Peat and Repeat

| | Comments (4)
"Repetition becomes a prominent figure in Shakespeare's late style generally, and The Tempest in particular derives much of its poetic power from phonetic, lexical, and syntactical reiteration. (McDonald 101).

It is true that in Shakespearean works repetition is used to get a point across.  Not only understanding what is being said, but remembering the importance of what is being said.  For example, in Othello, the word handkerchief is important throughout the entire story. The first time it is mentioned, it is mentioned three times.  This is a clue to the reader that the handkerchief was going to prove to be something vital, as we all know it was.  


Bethany Merryman said:

I can imagine that to be true. If you think about it, in a play you may want to repeat certain points so that people will get the reference. Sometimes people can miss an important moment during a show, so by using it multiple times will get the point across to the crowd!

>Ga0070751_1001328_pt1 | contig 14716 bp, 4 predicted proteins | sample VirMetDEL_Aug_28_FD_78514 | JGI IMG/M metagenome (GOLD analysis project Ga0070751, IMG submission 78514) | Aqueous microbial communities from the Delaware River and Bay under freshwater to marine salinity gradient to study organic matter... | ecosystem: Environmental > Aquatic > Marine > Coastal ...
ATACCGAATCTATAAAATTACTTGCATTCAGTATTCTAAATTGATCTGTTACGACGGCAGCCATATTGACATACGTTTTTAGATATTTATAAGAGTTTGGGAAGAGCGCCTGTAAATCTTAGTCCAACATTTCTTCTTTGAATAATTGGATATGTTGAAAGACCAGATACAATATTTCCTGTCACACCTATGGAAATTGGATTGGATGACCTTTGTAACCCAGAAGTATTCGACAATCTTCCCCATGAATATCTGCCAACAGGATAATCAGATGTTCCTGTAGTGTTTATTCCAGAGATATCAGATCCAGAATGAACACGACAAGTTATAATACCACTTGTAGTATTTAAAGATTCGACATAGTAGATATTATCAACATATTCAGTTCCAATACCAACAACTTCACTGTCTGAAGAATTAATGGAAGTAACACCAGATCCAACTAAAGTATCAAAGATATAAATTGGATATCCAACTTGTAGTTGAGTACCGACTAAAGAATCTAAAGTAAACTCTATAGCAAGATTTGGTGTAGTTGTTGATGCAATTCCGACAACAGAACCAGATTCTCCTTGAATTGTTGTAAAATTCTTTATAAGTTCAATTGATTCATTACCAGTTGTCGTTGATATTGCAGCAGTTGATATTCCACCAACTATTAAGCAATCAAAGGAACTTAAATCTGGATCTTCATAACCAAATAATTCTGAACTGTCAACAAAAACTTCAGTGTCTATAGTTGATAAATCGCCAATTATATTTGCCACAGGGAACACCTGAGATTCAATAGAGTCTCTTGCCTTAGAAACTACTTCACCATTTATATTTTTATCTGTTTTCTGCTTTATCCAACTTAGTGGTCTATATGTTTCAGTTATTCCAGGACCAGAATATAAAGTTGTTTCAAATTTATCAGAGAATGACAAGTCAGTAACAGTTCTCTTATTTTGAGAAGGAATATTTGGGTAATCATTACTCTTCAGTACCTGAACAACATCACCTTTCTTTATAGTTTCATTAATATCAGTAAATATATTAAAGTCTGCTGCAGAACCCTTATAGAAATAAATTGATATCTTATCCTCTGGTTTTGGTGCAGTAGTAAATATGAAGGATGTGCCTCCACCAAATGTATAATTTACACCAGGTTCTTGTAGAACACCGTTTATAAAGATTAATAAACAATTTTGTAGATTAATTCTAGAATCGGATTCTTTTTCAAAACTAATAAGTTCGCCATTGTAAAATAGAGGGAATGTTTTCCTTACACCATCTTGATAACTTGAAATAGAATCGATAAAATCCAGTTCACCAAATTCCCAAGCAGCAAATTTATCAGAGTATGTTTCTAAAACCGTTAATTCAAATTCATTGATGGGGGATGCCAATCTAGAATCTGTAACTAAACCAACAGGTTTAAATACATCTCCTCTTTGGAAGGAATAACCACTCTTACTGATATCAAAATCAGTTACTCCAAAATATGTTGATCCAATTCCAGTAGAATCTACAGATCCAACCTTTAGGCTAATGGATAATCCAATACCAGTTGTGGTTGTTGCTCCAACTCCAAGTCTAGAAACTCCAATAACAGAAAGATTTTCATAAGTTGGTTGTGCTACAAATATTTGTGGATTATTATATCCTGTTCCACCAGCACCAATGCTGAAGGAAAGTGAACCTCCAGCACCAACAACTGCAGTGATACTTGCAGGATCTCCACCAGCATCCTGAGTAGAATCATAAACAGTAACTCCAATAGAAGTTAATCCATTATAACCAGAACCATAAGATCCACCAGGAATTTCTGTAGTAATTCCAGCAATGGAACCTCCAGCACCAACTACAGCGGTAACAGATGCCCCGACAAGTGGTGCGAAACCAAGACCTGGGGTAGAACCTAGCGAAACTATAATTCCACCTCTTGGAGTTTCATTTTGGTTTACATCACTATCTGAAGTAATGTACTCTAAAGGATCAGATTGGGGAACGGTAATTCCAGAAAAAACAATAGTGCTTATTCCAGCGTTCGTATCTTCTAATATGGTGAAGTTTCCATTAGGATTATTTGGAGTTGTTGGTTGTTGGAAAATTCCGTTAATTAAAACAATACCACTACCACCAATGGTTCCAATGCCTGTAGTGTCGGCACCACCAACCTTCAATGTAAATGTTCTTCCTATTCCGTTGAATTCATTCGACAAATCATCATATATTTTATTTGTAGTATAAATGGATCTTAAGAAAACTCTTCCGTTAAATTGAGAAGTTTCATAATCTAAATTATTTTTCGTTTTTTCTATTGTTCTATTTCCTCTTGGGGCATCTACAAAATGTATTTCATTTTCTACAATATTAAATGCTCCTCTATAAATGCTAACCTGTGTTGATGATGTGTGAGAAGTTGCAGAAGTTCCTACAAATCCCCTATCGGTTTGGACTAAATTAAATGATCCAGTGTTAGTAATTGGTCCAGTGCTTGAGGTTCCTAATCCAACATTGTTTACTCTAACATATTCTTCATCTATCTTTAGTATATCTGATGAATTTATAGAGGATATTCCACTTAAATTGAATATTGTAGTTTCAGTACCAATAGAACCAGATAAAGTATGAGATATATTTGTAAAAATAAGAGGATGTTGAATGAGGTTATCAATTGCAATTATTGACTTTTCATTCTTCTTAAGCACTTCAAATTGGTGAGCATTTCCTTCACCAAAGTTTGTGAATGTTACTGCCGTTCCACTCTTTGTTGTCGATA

Jodi, I used this quote too. I think the use of repetition works well in plays for the same reason Bethany states in her comment and for the purpose of conveying an important emotional point to the audience or reader.

Michelle Tantlinger said:

I agree with the you as well. Repitition is kind of fun for us to see in works because as English majors we know its an area to pay attention to. It almost makes our job a little easier, and I'll take that any day!

Katie Vann said:

Repetition is important, but I find myself sometimes having a lot of difficulty, especially with poems in trying to determine why the phrase or word that is being repeated is important.

Leave a comment

Type the characters you see in the picture above.


Recent Comments

Katie Vann on Peat and Repeat: Repetition is important, but I
Michelle Tantlinger on Peat and Repeat: I agree with the you as well.
Mara barreiro on Peat and Repeat: Jodi, I used this quote too. I
Bethany Merryman on Peat and Repeat: I can imagine that to be true.